Here are a few facts about shrimps:
- Shrimp Clean Other Fish Mess: Some species of shrimp will perform a dance and attract fish to them. If the fish is large enough, they can enter their mouth and clean any parasites. Pacific cleaners are renowned for this activity, though it will depend on the size of the fish.
- Shrimp Eat Waste: Shrimp are well-known as scavengers. It is this reason they are included in tanks with other fish. If food is uneaten and falls to the bottom, shrimp will happily make this their task, and begin feeding on this, and thus helping to keep an aquarium clean.
- Shrimp Shred as They Grow: New tank owners may peer into the bottom of their tank and see a dead shrimp. These are not dead and are the exoskeletons of the shrimp. The molting process is vital, and they will go through this process many times throughout their life. It is possible for smaller growing shrimp the shed their exoskeletons once per week.
- Shrimps Carry Their Eggs: While some fish are livebearers, and others spawn eggs. Shrimp carry their eggs around on the underside part of their belly. Berried shrimp is the term, and the female will secrete sexual hormones during breeding time. The male deposits his sperm onto the female, who then pushes the eggs under her tail. The female fans the eggs with her tail until they are ready to hatch. Such action delivers oxygen to the unborn shrimp.
Keeping Shrimp in One Tank and Interbreeding
While the above does tend to favor the Cherry Shrimp, it doesn’t mean they are the only one aquarium owners should go for, or the only one you can have in a tank at one time.
While some do require different water parameters, these don’t usually tend to cause many issues and are an easy fix. The question comes when you have two species of shrimp that will lead to interbreeding.
If this happens, you, unfortunately, end up with shrimp that are known to be ugly, and the color is either brownish, very pale, or more transparent than their parents.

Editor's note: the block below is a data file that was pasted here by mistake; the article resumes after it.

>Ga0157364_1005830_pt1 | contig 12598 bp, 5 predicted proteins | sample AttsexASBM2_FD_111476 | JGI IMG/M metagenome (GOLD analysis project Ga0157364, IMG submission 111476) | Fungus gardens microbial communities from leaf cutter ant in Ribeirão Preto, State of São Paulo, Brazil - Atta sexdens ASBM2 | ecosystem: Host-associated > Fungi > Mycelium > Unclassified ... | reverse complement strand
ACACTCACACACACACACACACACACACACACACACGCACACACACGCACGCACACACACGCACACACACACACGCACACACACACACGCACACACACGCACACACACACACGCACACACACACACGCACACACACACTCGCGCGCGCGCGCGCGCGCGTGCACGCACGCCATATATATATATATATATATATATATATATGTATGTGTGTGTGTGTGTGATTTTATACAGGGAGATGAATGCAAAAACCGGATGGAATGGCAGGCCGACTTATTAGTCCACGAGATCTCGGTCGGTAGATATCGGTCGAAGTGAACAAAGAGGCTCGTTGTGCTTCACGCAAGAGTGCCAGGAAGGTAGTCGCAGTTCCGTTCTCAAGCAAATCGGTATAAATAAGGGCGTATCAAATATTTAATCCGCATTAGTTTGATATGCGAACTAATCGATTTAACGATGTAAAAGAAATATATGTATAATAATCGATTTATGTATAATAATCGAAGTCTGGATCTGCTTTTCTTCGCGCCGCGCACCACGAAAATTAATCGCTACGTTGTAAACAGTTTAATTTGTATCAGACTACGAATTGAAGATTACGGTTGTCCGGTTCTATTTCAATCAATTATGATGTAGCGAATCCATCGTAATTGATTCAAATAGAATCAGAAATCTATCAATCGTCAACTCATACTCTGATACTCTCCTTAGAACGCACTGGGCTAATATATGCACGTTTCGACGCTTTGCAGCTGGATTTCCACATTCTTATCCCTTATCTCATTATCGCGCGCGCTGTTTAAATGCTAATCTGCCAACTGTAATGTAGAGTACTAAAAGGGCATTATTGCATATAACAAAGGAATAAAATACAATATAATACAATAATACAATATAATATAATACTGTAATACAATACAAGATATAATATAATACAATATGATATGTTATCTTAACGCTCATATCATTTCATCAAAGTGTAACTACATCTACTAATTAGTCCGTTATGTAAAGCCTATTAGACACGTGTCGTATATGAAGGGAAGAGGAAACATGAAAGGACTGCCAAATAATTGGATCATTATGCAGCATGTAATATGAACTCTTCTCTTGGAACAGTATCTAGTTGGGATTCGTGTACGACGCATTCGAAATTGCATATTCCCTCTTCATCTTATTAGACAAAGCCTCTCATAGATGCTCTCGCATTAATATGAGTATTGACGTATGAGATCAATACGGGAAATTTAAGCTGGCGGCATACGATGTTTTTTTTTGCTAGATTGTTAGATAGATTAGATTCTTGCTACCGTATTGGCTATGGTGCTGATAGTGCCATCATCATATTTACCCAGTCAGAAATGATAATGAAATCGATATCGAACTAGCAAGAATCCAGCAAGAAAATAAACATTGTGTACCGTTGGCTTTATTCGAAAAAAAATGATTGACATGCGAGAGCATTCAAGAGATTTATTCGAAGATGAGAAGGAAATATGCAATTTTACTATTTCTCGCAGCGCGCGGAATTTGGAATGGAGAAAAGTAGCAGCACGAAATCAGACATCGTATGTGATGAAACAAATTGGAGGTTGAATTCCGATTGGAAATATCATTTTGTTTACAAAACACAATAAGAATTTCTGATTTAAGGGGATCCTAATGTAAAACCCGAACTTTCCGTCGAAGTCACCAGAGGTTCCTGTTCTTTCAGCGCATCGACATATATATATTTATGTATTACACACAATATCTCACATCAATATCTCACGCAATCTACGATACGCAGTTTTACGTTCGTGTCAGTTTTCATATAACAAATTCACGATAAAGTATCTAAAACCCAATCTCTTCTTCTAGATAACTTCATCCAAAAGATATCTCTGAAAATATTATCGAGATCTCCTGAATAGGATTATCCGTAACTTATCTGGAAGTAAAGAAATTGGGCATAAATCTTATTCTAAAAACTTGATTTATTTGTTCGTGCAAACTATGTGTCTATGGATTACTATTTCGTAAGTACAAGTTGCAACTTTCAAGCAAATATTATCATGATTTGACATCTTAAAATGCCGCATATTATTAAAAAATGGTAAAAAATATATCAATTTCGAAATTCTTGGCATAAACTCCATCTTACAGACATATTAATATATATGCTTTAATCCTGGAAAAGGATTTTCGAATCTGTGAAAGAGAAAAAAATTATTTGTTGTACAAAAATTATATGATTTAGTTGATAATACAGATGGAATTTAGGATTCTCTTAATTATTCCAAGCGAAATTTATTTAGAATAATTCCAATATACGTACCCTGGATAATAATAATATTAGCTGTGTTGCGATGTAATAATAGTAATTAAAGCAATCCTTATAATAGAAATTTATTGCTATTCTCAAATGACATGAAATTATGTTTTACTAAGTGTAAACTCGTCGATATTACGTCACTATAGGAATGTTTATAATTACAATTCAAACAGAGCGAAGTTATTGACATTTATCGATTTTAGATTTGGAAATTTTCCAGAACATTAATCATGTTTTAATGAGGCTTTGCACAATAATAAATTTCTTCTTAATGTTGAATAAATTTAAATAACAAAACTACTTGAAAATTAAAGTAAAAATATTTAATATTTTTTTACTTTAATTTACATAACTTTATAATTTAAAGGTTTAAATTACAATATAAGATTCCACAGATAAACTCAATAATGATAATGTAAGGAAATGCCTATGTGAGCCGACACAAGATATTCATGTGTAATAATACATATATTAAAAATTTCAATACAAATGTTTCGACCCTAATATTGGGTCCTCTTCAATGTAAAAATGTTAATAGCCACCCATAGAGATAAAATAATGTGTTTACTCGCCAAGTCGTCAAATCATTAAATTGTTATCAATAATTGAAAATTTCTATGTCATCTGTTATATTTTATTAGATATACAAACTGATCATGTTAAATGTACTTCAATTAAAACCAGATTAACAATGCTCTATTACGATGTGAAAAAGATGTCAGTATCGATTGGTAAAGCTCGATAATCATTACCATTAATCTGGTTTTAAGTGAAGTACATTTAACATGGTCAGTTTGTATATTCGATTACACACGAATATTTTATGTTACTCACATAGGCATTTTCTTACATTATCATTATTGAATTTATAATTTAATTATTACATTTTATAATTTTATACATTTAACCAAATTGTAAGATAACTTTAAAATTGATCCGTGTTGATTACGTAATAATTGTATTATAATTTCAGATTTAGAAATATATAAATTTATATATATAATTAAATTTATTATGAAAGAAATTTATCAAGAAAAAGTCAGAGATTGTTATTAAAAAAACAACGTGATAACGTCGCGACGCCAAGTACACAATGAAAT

To understand which shrimp you can keep together, you have to learn the Latin or scientific names of each type of shrimp. It may sound hard, but it is straightforward because there are limited types of the genus to choose your shrimp.
To summarize this issue, any shrimp of the same genus and species will interbreed. Here is an overview of the different shrimp genus for some of the more common freshwater shrimp.
|Common Shrimp Name||Species Name|
|Bamboo Shrimp||Atyopsis moluccensis|
|Bee Shrimp||Caridina cf. cantonensis|
|Crystal Red Shrimp||Caridina cf. cantonensis|
|Mano Shrimp||Caridina multidentata|
|Tiger Shrimp||Caridina Sp.|
|Bumble Bee Shrimp||Caridina Sp.|
|Green Shrimp||Caridina Sp.|
|Blue Pearl Shrimp||Neocaridina cf. zhangjiajiensis|
|Snowball Shrimp||Neocaridina cf. zhangjiajiensis|
|Red Cherry Shrimp||Neocaridina heteropoda|
|Yellow Shrimp||Neocaridina heteropoda|
|Ghost/American Glass Shrimp||Palaemonetes paludosus|
You can see from the above table which groups of shrimp can lead to interbreeding. You can see that there are only two species that are suitable to live with every other type without issue, these being the Bamboo Shrimp and the Ghost Shrimp.
If you decide which shrimp you wish to mix in your aquarium, you can reference the above to make sure they are not from the same groups.
After this, all you need to be sure that your water temperatures are suitable for the different kinds of shrimp you desire. With a bit of careful planning, there is no reason not to have any shrimp in your tank. Their bio-impact is next to zero, and they do offer countless benefits to your tank, aside from being exciting things to watch.
Hi, my name is Adam and I’m an aquarium enthusiast! I didn’t discover the joys of being an ‘aquarium fanatic’ (as some of my friends call me!) until I was in my 20’s. When I first started out I found it difficult to find all the information I needed so I started this website to compile all the useful information I can think of. Enjoy!